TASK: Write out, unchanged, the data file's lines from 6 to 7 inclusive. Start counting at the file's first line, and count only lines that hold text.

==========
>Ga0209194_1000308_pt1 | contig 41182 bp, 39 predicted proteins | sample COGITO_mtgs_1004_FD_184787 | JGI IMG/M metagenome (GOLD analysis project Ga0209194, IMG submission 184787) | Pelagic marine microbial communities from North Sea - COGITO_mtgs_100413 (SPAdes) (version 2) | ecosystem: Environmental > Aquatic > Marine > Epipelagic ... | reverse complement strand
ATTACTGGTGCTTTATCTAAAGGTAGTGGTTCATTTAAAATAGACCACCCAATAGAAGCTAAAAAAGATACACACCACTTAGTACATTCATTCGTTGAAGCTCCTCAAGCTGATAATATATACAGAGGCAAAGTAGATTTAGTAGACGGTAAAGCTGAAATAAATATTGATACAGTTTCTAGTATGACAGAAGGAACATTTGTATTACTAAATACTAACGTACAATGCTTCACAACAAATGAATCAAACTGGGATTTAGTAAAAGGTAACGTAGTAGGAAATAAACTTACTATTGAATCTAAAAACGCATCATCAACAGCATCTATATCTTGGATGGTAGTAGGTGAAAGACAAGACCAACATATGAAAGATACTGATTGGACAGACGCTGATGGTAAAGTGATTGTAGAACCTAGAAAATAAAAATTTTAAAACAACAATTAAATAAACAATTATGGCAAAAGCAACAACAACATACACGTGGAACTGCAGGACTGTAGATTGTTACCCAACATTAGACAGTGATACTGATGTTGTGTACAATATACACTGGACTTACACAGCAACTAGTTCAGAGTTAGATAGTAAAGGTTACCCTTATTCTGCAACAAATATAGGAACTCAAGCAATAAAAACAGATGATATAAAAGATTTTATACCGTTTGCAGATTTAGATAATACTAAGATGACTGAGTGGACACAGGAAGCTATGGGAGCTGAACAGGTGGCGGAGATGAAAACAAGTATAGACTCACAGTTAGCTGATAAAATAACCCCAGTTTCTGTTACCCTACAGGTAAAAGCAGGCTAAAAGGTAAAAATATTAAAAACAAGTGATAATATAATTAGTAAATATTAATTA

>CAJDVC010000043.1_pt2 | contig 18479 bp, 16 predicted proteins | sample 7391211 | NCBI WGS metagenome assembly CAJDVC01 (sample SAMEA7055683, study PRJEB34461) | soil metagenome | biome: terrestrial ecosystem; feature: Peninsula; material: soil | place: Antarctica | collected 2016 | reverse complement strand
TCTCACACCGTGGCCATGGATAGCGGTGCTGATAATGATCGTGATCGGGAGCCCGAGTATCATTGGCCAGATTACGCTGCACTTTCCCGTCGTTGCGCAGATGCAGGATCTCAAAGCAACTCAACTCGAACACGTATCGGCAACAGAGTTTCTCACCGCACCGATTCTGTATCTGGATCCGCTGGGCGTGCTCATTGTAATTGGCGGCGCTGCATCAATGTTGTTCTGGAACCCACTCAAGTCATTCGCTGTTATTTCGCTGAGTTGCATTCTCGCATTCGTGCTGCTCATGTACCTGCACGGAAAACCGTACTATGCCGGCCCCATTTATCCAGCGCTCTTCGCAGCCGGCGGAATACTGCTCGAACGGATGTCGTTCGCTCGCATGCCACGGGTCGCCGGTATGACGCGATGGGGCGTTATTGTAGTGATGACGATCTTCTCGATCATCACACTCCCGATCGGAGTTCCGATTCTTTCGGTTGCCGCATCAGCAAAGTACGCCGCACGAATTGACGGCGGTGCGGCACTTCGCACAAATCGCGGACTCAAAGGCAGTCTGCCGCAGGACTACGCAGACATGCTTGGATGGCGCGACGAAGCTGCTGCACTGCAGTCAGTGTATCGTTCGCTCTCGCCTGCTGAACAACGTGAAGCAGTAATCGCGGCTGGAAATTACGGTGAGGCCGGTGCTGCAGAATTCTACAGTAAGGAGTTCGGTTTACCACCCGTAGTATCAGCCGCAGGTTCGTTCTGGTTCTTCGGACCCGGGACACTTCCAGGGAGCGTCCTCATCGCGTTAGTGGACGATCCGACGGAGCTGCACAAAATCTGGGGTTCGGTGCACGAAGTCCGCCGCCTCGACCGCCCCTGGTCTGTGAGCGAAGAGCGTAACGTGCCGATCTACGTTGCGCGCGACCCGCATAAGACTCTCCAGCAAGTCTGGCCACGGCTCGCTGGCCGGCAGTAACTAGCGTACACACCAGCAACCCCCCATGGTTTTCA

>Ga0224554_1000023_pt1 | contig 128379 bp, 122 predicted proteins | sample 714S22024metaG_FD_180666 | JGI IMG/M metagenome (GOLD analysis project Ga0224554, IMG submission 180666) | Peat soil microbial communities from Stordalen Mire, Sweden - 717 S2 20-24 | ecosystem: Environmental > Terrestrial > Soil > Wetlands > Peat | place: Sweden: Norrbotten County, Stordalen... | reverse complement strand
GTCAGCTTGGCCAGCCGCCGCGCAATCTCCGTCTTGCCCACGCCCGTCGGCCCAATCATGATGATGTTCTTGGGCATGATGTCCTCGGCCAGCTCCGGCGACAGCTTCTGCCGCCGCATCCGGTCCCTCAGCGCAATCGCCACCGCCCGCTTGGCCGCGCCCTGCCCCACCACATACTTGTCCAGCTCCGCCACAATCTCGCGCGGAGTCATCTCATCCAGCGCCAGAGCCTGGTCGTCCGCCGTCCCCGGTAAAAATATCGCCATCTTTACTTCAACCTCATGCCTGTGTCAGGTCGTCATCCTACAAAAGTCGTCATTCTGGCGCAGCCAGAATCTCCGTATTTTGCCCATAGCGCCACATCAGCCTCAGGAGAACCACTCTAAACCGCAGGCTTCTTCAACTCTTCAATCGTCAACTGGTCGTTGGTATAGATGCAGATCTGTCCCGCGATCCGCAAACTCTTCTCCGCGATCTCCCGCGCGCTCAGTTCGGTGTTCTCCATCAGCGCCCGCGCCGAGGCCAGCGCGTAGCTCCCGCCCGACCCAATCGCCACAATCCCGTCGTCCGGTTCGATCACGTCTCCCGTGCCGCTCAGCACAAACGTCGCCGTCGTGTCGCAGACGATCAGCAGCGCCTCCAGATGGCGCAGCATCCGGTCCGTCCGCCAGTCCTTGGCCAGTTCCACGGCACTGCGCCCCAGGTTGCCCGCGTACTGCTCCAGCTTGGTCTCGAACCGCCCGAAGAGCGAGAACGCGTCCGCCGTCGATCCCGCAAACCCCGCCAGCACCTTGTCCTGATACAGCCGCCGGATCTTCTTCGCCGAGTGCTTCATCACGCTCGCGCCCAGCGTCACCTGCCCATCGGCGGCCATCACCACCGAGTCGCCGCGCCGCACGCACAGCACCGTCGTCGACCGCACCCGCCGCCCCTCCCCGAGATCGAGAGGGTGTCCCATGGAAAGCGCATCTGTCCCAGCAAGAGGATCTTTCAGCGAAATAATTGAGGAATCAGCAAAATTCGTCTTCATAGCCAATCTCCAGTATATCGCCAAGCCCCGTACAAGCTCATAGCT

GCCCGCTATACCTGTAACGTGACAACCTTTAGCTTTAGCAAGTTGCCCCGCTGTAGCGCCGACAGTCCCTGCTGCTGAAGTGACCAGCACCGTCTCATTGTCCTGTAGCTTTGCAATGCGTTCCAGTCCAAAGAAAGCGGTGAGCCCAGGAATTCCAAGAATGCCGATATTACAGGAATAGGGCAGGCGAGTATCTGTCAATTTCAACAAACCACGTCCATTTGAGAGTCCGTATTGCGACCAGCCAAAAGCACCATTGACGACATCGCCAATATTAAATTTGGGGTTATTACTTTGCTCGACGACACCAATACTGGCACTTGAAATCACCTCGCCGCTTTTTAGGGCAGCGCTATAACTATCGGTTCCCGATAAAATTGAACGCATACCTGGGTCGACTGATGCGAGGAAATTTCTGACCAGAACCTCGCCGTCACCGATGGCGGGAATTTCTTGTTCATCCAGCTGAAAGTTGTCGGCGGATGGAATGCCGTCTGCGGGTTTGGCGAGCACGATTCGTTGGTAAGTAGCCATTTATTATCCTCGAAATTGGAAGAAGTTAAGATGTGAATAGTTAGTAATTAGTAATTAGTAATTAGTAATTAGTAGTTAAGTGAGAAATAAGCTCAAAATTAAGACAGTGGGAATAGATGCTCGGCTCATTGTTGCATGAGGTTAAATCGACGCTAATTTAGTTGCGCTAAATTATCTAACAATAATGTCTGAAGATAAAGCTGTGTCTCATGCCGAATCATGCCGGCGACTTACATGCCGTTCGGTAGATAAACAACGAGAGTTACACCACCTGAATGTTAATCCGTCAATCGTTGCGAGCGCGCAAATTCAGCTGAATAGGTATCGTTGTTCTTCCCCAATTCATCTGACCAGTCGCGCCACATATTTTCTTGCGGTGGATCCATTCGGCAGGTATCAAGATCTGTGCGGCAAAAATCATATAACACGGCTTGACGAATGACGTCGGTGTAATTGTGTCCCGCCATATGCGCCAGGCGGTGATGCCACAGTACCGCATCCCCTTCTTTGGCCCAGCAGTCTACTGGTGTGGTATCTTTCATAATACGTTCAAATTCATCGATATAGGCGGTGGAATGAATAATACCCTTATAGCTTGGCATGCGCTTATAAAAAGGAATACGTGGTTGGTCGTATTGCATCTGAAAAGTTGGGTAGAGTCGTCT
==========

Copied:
GTCAGCTTGGCCAGCCGCCGCGCAATCTCCGTCTTGCCCACGCCCGTCGGCCCAATCATGATGATGTTCTTGGGCATGATGTCCTCGGCCAGCTCCGGCGACAGCTTCTGCCGCCGCATCCGGTCCCTCAGCGCAATCGCCACCGCCCGCTTGGCCGCGCCCTGCCCCACCACATACTTGTCCAGCTCCGCCACAATCTCGCGCGGAGTCATCTCATCCAGCGCCAGAGCCTGGTCGTCCGCCGTCCCCGGTAAAAATATCGCCATCTTTACTTCAACCTCATGCCTGTGTCAGGTCGTCATCCTACAAAAGTCGTCATTCTGGCGCAGCCAGAATCTCCGTATTTTGCCCATAGCGCCACATCAGCCTCAGGAGAACCACTCTAAACCGCAGGCTTCTTCAACTCTTCAATCGTCAACTGGTCGTTGGTATAGATGCAGATCTGTCCCGCGATCCGCAAACTCTTCTCCGCGATCTCCCGCGCGCTCAGTTCGGTGTTCTCCATCAGCGCCCGCGCCGAGGCCAGCGCGTAGCTCCCGCCCGACCCAATCGCCACAATCCCGTCGTCCGGTTCGATCACGTCTCCCGTGCCGCTCAGCACAAACGTCGCCGTCGTGTCGCAGACGATCAGCAGCGCCTCCAGATGGCGCAGCATCCGGTCCGTCCGCCAGTCCTTGGCCAGTTCCACGGCACTGCGCCCCAGGTTGCCCGCGTACTGCTCCAGCTTGGTCTCGAACCGCCCGAAGAGCGAGAACGCGTCCGCCGTCGATCCCGCAAACCCCGCCAGCACCTTGTCCTGATACAGCCGCCGGATCTTCTTCGCCGAGTGCTTCATCACGCTCGCGCCCAGCGTCACCTGCCCATCGGCGGCCATCACCACCGAGTCGCCGCGCCGCACGCACAGCACCGTCGTCGACCGCACCCGCCGCCCCTCCCCGAGATCGAGAGGGTGTCCCATGGAAAGCGCATCTGTCCCAGCAAGAGGATCTTTCAGCGAAATAATTGAGGAATCAGCAAAATTCGTCTTCATAGCCAATCTCCAGTATATCGCCAAGCCCCGTACAAGCTCATAGCT

GCCCGCTATACCTGTAACGTGACAACCTTTAGCTTTAGCAAGTTGCCCCGCTGTAGCGCCGACAGTCCCTGCTGCTGAAGTGACCAGCACCGTCTCATTGTCCTGTAGCTTTGCAATGCGTTCCAGTCCAAAGAAAGCGGTGAGCCCAGGAATTCCAAGAATGCCGATATTACAGGAATAGGGCAGGCGAGTATCTGTCAATTTCAACAAACCACGTCCATTTGAGAGTCCGTATTGCGACCAGCCAAAAGCACCATTGACGACATCGCCAATATTAAATTTGGGGTTATTACTTTGCTCGACGACACCAATACTGGCACTTGAAATCACCTCGCCGCTTTTTAGGGCAGCGCTATAACTATCGGTTCCCGATAAAATTGAACGCATACCTGGGTCGACTGATGCGAGGAAATTTCTGACCAGAACCTCGCCGTCACCGATGGCGGGAATTTCTTGTTCATCCAGCTGAAAGTTGTCGGCGGATGGAATGCCGTCTGCGGGTTTGGCGAGCACGATTCGTTGGTAAGTAGCCATTTATTATCCTCGAAATTGGAAGAAGTTAAGATGTGAATAGTTAGTAATTAGTAATTAGTAATTAGTAATTAGTAGTTAAGTGAGAAATAAGCTCAAAATTAAGACAGTGGGAATAGATGCTCGGCTCATTGTTGCATGAGGTTAAATCGACGCTAATTTAGTTGCGCTAAATTATCTAACAATAATGTCTGAAGATAAAGCTGTGTCTCATGCCGAATCATGCCGGCGACTTACATGCCGTTCGGTAGATAAACAACGAGAGTTACACCACCTGAATGTTAATCCGTCAATCGTTGCGAGCGCGCAAATTCAGCTGAATAGGTATCGTTGTTCTTCCCCAATTCATCTGACCAGTCGCGCCACATATTTTCTTGCGGTGGATCCATTCGGCAGGTATCAAGATCTGTGCGGCAAAAATCATATAACACGGCTTGACGAATGACGTCGGTGTAATTGTGTCCCGCCATATGCGCCAGGCGGTGATGCCACAGTACCGCATCCCCTTCTTTGGCCCAGCAGTCTACTGGTGTGGTATCTTTCATAATACGTTCAAATTCATCGATATAGGCGGTGGAATGAATAATACCCTTATAGCTTGGCATGCGCTTATAAAAAGGAATACGTGGTTGGTCGTATTGCATCTGAAAAGTTGGGTAGAGTCGTCT